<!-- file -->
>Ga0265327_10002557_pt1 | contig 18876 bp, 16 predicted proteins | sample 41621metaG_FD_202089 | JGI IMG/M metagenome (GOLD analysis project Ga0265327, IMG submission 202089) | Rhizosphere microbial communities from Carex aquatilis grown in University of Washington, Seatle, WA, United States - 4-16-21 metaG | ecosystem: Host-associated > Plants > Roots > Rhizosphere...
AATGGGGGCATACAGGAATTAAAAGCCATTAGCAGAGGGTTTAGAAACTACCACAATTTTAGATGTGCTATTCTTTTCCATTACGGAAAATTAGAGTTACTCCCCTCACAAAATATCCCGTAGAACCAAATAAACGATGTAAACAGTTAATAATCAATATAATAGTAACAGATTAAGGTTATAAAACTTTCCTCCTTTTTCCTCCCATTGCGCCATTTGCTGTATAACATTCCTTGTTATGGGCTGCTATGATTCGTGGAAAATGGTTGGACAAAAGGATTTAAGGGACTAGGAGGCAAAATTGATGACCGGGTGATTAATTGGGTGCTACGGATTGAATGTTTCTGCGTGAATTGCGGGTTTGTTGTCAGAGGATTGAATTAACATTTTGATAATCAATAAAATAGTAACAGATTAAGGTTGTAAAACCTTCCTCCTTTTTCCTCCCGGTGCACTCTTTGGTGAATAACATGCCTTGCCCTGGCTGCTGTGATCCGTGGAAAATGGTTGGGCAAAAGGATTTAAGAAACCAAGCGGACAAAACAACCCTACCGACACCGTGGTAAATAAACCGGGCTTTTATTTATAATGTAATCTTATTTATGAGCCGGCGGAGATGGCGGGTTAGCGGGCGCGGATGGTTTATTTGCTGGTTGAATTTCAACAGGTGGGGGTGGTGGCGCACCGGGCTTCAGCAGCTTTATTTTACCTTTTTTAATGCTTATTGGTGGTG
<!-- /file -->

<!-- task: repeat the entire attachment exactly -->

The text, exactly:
>Ga0265327_10002557_pt1 | contig 18876 bp, 16 predicted proteins | sample 41621metaG_FD_202089 | JGI IMG/M metagenome (GOLD analysis project Ga0265327, IMG submission 202089) | Rhizosphere microbial communities from Carex aquatilis grown in University of Washington, Seatle, WA, United States - 4-16-21 metaG | ecosystem: Host-associated > Plants > Roots > Rhizosphere...
AATGGGGGCATACAGGAATTAAAAGCCATTAGCAGAGGGTTTAGAAACTACCACAATTTTAGATGTGCTATTCTTTTCCATTACGGAAAATTAGAGTTACTCCCCTCACAAAATATCCCGTAGAACCAAATAAACGATGTAAACAGTTAATAATCAATATAATAGTAACAGATTAAGGTTATAAAACTTTCCTCCTTTTTCCTCCCATTGCGCCATTTGCTGTATAACATTCCTTGTTATGGGCTGCTATGATTCGTGGAAAATGGTTGGACAAAAGGATTTAAGGGACTAGGAGGCAAAATTGATGACCGGGTGATTAATTGGGTGCTACGGATTGAATGTTTCTGCGTGAATTGCGGGTTTGTTGTCAGAGGATTGAATTAACATTTTGATAATCAATAAAATAGTAACAGATTAAGGTTGTAAAACCTTCCTCCTTTTTCCTCCCGGTGCACTCTTTGGTGAATAACATGCCTTGCCCTGGCTGCTGTGATCCGTGGAAAATGGTTGGGCAAAAGGATTTAAGAAACCAAGCGGACAAAACAACCCTACCGACACCGTGGTAAATAAACCGGGCTTTTATTTATAATGTAATCTTATTTATGAGCCGGCGGAGATGGCGGGTTAGCGGGCGCGGATGGTTTATTTGCTGGTTGAATTTCAACAGGTGGGGGTGGTGGCGCACCGGGCTTCAGCAGCTTTATTTTACCTTTTTTAATGCTTATTGGTGGTG